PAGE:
How to check port status (Open / Close )

How to check port status (Open / Close )  and ping a port

Download tcping

You may hear or used ping command to check response and connectivity from any network nodes.
But what will you do if your IT Manager asks you to ping a port and check if it is open or close?
Ping command is not able to check port connectivity and status for troubleshooting purposes.
If your firewall blocks ICMP port then a ping will not respond and the node will showdown as it is not responding to the ping, however other services could be running.
Same on the other end it is possible that ping is ok, but the web the server will not responding on port 80
Then If one is want to ping a port and want to check a port status open or close.
Question arouse that is it possible? If Yes then How?
Of course, it is possible and we are explaining here step by step to check post status and ping a port.

 Tcping Command

tcping is a command-line tool that can be used to check that a TCP port is open or close.

To Download various version of tcping command Go

The manual is on the same page.

How To Use TCPING Command

If you want to check port 443 and 80 status for google.com

Here we are using tcping to check port 443 at google.com. As can be seen, the port status is open and responding if the port is not open it will show as no response after 2000ms by default.

You could also use telnet to test for TCP connectivity to a port, however, the tcping tool provides further features as outlined in the usage section here.
Some such features include being able to continually run the test allowing a way to generate traffic for you to watch out for in live packet captures as well as the response time.

What about UDP?

As UDP is a connectionless protocol, As UDP does not establish a connection we can’t just look for this to determine if the port is responding, we instead need to send specific data and see if we receive a response.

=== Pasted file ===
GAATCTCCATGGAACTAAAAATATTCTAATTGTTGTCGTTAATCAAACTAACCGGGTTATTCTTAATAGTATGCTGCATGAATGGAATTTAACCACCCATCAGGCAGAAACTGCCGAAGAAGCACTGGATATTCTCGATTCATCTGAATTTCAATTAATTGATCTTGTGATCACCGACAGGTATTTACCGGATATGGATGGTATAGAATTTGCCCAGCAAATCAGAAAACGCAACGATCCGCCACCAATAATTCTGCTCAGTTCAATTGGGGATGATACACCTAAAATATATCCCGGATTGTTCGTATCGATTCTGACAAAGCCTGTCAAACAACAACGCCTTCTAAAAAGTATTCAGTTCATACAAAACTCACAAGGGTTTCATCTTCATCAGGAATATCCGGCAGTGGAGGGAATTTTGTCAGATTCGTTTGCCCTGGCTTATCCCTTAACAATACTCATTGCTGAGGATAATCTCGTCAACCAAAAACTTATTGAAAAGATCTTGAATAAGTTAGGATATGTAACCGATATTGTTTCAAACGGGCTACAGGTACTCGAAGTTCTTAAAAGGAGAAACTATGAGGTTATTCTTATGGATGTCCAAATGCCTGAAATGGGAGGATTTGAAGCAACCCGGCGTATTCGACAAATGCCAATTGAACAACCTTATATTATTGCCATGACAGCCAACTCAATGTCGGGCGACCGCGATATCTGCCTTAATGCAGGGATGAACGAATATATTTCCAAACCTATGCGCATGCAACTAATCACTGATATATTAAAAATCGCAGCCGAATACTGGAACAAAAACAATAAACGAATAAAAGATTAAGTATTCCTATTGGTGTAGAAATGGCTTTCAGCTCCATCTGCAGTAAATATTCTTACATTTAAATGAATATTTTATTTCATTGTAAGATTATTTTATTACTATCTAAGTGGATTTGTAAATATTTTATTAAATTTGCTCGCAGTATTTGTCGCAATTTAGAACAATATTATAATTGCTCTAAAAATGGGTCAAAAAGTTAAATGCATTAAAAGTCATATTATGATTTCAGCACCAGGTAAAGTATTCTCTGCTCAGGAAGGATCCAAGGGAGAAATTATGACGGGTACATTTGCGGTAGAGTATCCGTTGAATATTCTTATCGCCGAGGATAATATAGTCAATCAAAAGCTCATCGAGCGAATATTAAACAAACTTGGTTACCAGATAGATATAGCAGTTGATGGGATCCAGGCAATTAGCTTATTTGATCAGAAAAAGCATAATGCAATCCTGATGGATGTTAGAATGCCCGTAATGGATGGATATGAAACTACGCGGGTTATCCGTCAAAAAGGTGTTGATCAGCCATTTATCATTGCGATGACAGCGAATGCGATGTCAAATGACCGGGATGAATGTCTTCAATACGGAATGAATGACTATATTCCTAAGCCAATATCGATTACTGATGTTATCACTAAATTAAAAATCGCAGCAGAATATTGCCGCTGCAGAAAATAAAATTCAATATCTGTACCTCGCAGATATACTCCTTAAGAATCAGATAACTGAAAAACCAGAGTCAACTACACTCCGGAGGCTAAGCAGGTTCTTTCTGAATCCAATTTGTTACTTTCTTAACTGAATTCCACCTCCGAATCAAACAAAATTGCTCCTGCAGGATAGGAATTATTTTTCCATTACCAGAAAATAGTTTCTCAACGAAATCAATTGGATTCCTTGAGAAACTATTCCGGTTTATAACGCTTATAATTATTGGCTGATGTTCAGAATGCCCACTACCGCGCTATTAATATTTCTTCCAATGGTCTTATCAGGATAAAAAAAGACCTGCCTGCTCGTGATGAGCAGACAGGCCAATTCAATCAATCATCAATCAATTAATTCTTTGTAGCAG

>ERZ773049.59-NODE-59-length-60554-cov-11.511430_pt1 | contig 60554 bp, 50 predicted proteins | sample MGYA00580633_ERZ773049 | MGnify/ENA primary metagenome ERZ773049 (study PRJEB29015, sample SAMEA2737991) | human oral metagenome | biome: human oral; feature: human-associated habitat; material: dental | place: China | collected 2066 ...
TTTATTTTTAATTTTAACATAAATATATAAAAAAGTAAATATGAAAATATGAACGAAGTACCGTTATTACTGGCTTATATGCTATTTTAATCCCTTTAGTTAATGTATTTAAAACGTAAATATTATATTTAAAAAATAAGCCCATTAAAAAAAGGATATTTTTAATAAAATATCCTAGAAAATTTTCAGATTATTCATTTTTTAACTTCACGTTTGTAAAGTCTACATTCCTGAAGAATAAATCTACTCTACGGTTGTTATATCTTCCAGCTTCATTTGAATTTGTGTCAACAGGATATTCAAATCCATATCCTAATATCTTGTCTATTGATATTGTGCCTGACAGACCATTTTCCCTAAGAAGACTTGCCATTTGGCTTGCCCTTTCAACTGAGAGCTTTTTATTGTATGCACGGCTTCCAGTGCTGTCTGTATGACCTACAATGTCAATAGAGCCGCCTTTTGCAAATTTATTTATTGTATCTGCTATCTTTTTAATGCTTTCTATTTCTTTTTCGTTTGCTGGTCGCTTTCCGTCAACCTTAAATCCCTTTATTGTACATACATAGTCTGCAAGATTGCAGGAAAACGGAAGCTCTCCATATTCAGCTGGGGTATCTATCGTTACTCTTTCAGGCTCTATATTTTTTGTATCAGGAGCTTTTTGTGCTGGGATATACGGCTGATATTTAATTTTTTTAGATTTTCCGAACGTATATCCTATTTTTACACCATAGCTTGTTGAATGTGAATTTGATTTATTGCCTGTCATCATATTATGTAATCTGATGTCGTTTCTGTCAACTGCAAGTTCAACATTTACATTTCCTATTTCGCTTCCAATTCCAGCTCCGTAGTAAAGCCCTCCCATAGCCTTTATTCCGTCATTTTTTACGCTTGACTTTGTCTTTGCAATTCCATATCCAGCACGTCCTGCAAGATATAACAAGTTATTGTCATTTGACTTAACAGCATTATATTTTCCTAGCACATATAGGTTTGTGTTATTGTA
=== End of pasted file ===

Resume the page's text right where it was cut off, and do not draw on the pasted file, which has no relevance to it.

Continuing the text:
NMAP is a great tool for this, you can download it and use it to port scan a destination address to determine what ports are open.

In this example we are querying if is responding on UDP port 53, as it serves DNS we would expect it to be open.

C:\Users\Admin\Desktop\nmap-6.47>nmap -sU -p 53

Nmap scan report for google-public-dns-a.google.com (
Host is up (0.0050s latency).
53/udp open|filtered domain

Nmap done: 1 IP address (1 host up) scanned in 5.31 seconds

NMAP can also be used to check a TCP port is open in a similar way, just change -sU to -sT.

Port not responding

A firewall is blocking the traffic:
It is possible if there is a firewall and some rule on it which block your intended port
The destination may not be listening on the port:
The destination you are trying to connect to may not have any services listening on the port specified so there will not be any response. This can also happen if a service has been stopped or hand out.
There is some other network problem between the source and destination of the traffic:
There could be any number of network connectivity problems between the source and destination
To Trace Network Connectivity
You can check the connectivity along the path of the traffic by running a packet capture with something like Wireshark or tcpdump.

this will show you where the traffic is getting through to and where it’s being stopped along the route.
You could run it on the source and destination servers, as well as devices in between that you have access to such as firewalls or routers.
Follow the flow of traffic until you determine where the problem is.

So, Tcping is a fabulous command to check port status and port connectivity

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